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ERIC Number: EJ1109394
Record Type: Journal
Publication Date: 2013
Pages: 8
Abstractor: ERIC
ISSN: ISSN-1358-684X
How Genre Theory Saved the World
Rosen, Michael
Changing English: Studies in Culture and Education, v20 n1 p3-10 2013
Michael Rosen, writer, performer, broadcaster and teacher, has been teaching in universities since 1994. He has an MA in Children's Literature from Reading University and a PhD from the University of North London. The father of five children, he discusses in this article his views on Genre Theory, and how he believes it has slipped between the pages of literacy strategies in the UK, beginning in 1987 when Genre Theory was being discussed all around the teachers' conferences. Rosen observes that parents, teachers and children today are still deeply engaged in genres, arguing that children spend massive amounts of time in schools being taught writing according to certain schemes, which many theorists believed should have saved the world. He notes the failure of these prescribed schemes to uplift the masses and re-possess the dispossessed mainly because they did not address two key issues: (1) How power works in classrooms and schools; and (2) How written language is best acquired. Rosen writes that he sees language in schools constantly being pulled apart and categorized as "verb", or "metaphor". He closes by wondering: What if we took the attitude that language can be investigated like any other phenomenon? What if we were to do what sociolinguists do, and collect data on how people in a school (at all levels) use language, then discuss why that happens? What if we were to look at things like newspapers or comics and see if we can come up with categories for how language is being used differently from one part of society to another? Why? How?"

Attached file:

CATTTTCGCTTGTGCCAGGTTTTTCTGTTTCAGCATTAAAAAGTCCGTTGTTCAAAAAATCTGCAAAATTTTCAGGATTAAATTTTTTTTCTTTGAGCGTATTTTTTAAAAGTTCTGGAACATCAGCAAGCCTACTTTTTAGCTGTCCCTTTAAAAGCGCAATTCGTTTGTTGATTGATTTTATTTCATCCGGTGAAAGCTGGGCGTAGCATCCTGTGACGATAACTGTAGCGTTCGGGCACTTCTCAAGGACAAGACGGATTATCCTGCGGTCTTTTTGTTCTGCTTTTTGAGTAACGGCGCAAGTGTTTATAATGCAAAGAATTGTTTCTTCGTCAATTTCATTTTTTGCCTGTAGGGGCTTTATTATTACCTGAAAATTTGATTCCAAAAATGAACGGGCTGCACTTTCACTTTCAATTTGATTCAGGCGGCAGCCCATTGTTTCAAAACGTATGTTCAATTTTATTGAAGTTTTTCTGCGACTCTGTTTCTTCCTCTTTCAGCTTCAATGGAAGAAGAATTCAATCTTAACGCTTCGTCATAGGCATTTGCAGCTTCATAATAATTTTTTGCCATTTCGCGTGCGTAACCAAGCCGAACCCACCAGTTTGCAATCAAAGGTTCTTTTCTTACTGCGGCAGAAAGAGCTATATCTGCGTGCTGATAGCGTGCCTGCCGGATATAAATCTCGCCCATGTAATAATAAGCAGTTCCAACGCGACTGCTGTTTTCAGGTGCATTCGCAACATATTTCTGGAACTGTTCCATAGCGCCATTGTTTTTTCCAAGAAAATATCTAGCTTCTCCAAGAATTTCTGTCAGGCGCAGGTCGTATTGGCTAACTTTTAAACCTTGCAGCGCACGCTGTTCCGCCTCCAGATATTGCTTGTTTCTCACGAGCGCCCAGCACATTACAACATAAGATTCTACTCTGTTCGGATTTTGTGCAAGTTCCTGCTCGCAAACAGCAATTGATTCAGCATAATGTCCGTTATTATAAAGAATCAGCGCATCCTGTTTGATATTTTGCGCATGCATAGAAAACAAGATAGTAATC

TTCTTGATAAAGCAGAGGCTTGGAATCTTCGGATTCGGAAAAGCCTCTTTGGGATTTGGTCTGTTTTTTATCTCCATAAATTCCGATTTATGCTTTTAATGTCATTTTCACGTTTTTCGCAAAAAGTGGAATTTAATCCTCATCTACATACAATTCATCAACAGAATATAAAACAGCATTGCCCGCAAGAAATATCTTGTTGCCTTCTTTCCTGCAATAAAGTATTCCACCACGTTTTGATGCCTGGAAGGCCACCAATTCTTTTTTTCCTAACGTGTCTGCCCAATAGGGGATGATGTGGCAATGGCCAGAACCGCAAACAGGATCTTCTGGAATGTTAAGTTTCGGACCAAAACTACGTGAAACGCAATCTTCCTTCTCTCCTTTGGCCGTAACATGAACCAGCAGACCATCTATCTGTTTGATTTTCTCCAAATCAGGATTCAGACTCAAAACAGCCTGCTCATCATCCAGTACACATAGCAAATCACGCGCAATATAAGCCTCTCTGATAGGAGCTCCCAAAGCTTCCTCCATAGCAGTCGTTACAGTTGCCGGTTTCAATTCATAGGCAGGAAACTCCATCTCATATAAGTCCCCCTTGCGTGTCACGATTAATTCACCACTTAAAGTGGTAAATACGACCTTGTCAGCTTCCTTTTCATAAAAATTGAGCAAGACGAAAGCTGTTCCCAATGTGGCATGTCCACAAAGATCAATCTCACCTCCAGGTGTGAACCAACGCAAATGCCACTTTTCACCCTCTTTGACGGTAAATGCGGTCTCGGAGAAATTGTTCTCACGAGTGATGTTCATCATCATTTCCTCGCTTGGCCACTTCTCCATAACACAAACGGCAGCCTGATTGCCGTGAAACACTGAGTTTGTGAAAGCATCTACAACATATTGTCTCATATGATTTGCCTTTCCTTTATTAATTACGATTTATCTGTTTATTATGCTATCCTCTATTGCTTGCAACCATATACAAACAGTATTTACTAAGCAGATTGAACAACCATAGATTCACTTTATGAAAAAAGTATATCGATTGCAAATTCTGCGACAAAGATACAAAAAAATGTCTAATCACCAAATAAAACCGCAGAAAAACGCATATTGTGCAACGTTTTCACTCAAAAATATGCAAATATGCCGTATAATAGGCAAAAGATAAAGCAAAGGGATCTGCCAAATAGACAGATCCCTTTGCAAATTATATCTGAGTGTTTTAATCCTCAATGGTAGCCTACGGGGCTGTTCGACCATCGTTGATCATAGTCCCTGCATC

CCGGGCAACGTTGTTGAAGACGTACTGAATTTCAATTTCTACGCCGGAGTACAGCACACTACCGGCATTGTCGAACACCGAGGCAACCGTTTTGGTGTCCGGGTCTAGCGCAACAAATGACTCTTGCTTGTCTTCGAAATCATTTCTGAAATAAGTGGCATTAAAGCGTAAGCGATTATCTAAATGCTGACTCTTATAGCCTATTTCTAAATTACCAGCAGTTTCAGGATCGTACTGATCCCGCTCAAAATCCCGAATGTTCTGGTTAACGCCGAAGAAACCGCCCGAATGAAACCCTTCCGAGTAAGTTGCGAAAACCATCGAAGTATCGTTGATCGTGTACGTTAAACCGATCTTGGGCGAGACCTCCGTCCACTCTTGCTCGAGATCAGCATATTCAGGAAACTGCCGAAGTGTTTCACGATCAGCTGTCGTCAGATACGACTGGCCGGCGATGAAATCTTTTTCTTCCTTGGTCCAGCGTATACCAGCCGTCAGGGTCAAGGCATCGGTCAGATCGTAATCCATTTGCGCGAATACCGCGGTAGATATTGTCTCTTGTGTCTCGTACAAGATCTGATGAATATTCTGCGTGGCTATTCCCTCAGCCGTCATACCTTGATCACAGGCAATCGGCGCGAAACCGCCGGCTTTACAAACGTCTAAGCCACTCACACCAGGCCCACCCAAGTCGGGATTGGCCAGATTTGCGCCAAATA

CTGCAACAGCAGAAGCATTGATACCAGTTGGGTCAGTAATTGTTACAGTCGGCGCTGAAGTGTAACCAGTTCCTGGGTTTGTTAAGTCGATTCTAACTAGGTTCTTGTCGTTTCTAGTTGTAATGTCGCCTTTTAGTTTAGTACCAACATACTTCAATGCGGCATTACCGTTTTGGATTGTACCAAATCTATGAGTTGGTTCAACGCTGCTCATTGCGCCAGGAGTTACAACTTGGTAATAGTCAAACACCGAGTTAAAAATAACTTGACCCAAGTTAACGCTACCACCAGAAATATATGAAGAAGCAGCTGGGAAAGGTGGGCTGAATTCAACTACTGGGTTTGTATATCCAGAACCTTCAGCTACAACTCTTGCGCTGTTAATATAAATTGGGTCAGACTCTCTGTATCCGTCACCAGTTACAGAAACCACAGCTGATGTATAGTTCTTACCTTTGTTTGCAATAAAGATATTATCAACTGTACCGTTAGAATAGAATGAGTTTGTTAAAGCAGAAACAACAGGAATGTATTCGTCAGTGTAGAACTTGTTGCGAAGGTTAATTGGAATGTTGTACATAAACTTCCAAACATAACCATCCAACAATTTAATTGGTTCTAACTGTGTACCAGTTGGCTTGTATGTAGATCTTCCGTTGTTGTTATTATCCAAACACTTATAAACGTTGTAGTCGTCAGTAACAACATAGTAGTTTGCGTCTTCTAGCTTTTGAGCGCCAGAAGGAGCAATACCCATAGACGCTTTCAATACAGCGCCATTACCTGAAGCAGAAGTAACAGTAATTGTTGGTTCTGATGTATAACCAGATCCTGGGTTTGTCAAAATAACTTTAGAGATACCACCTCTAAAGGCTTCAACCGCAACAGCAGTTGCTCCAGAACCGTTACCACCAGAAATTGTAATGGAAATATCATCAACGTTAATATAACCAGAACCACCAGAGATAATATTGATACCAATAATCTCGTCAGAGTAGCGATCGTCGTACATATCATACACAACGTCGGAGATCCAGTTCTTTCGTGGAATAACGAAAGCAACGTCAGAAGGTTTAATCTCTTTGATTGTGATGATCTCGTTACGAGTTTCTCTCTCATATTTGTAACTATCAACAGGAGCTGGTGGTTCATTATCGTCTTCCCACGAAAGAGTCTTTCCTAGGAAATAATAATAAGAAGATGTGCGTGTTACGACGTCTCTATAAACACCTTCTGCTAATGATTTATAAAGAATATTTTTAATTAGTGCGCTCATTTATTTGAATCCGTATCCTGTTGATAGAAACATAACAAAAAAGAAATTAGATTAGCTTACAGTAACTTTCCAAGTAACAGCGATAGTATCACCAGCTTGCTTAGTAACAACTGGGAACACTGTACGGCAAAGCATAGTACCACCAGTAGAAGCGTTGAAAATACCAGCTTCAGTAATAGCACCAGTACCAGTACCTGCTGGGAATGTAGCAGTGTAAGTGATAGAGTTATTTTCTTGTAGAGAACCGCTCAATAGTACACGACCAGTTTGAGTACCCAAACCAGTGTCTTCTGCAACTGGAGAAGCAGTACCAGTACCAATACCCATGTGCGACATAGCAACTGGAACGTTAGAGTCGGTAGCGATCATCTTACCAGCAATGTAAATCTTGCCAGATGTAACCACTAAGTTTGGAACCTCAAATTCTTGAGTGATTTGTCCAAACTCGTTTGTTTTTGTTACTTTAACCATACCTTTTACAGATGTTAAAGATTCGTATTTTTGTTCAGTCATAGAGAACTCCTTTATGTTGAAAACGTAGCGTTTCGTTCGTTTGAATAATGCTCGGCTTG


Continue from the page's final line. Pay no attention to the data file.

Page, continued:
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Publication Type: Journal Articles; Opinion Papers; Reports - Descriptive
Education Level: N/A
Audience: N/A
Language: English
Sponsor: N/A
Authoring Institution: N/A
Identifiers - Location: United Kingdom
Grant or Contract Numbers: N/A